Justice for Briana? Parents want criminal charges in asthma girl death

for The Brooklyn Paper
Share on TwitterTweet
Share on Facebook

Get our stories in your inbox, free.

Like The Brooklyn Paper on Facebook.

Hundreds of mourners rallied at Brooklyn Supreme Court on Tuesday to demand criminal charges against an 84th Precinct cop who declined to give CPR to an 11-year-old Carroll Gardens girl as she was suffering a fatal asthma attack last week.

The officer, Alfonso Mendez, has been suspended for his role in the death of Briana Ojeda — but the District Attorney’s office has said that he is facing no charges.

“We want the DA to file charges of reckless endangerment, endangering the welfare of a child and reckless misconduct,” said Bonita Zelman, the Ojeda family’s lawyer.

Marchers carried graffiti-style, spray-painted signs on the Court Street side of Borough Hall, calling for a law requiring all police officers to be retrained and re-certified in CPR every year.

Currently, cops are only trained and certified in the police academy. During Briana’s attack, Mendez apparently told Briana’s mother, Carmen Delgado, that he did not know how to perform the life-saving technique.

The legislation already has a name: Briana’s Law.

“I will push the legislation until we get it done,” said Assemblyman Felix Ortiz (D-Red Hook).

Mendez has not denied that he doesn’t know CPR, but has claimed that he is not responsible for Briana’s death, despite Delgado’s contention that he detained her to give her a ticket when she struck a car in her mad dash to get Briana to the hospital. The five-year NYPD vet told reporters that someone was already performing CPR on Briana and that the girl was receiving oxygen from a tank that her mother always kept handy in the event of an attack.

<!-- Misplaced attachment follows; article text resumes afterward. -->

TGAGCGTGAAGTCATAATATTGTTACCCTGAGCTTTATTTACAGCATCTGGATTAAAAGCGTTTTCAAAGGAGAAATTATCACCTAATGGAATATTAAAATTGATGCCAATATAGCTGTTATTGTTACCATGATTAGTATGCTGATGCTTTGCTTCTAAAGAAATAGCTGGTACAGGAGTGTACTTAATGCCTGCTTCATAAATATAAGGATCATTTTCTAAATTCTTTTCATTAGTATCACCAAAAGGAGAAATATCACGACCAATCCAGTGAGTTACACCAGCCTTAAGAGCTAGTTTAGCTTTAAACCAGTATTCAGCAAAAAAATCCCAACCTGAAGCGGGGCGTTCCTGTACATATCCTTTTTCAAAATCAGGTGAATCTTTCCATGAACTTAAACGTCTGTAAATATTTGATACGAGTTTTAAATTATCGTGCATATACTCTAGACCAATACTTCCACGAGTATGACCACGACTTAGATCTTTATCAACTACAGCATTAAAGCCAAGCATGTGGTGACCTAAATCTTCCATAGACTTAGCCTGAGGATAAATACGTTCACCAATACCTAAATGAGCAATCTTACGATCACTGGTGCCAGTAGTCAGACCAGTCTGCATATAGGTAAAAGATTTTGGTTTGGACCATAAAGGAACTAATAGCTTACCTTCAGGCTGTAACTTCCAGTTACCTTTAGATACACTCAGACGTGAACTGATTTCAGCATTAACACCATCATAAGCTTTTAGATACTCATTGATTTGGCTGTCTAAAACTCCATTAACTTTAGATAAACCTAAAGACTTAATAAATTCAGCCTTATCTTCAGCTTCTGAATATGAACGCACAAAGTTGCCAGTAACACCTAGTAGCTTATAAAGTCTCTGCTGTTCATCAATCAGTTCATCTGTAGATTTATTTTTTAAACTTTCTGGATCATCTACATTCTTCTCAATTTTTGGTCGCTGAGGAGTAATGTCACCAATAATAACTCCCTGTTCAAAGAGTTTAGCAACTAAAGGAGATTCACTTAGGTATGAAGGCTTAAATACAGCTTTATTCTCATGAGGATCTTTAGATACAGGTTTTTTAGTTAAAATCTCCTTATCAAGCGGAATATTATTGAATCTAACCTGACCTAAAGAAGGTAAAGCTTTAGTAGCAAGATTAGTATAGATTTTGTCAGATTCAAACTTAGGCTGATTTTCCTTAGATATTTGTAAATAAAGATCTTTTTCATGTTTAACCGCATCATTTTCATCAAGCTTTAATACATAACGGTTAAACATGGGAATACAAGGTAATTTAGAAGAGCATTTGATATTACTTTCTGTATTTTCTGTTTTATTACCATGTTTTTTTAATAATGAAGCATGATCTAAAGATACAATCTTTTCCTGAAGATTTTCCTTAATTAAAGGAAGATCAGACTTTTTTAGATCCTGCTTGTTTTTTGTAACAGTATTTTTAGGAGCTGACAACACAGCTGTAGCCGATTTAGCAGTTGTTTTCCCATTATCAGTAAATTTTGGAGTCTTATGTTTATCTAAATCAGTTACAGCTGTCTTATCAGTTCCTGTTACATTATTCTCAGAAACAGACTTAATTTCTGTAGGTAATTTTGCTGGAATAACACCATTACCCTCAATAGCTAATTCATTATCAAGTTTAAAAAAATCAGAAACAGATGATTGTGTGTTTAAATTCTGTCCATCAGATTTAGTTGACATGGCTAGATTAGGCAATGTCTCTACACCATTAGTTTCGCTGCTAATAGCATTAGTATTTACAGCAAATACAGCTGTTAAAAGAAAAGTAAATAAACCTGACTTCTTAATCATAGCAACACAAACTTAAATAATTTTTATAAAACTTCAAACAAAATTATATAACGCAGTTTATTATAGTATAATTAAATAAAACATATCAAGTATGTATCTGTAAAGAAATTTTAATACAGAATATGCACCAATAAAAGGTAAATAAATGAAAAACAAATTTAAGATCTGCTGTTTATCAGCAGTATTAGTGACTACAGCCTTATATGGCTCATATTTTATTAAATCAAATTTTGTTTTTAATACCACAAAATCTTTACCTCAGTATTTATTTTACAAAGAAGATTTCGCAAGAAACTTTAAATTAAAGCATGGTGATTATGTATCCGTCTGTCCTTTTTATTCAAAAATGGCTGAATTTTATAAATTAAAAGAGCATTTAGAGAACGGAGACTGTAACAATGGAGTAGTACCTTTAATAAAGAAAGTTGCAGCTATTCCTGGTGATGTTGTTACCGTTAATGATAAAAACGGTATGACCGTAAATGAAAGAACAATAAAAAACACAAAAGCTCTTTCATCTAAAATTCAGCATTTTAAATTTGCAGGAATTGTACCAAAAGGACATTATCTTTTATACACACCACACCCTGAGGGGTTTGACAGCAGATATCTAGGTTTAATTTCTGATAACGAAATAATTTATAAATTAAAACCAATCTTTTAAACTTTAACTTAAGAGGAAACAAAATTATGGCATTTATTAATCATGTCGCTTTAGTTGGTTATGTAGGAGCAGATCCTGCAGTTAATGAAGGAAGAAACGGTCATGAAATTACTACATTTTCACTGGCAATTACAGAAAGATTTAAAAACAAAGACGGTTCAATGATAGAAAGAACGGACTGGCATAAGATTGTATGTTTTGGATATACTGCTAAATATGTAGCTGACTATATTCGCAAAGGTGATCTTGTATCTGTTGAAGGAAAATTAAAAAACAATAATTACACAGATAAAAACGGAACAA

The rally was almost as emotional as Briana’s funeral last week, when hundreds of mourners dressed in white to mourn as a horse-drawn carriage carried Briana’s coffin to St. Francis Xavier Church in Park Slope.

Officials at the 84th Precinct declined to comment, and a spokesman from NYPD headquarters did not respond to e-mail requests for information.

Today’s news:
Share on TwitterTweet
Share on Facebook

Get our stories in your inbox, free.

Like The Brooklyn Paper on Facebook.

Reader Feedback

Enter your comment below

By submitting this comment, you agree to the following terms:

You agree that you, and not or its affiliates, are fully responsible for the content that you post. You agree not to post any abusive, obscene, vulgar, slanderous, hateful, threatening or sexually-oriented material or any material that may violate applicable law; doing so may lead to the removal of your post and to your being permanently banned from posting to the site. You grant to the royalty-free, irrevocable, perpetual and fully sublicensable license to use, reproduce, modify, adapt, publish, translate, create derivative works from, distribute, perform and display such content in whole or in part world-wide and to incorporate it in other works in any form, media or technology now known or later developed.

First name
Last name
Your neighborhood
Email address
Daytime phone

Your letter must be signed and include all of the information requested above. (Only your name and neighborhood are published with the letter.) Letters should be as brief as possible; while they may discuss any topic of interest to our readers, priority will be given to letters that relate to stories covered by The Brooklyn Paper.

Letters will be edited at the sole discretion of the editor, may be published in whole or part in any media, and upon publication become the property of The Brooklyn Paper. The earlier in the week you send your letter, the better.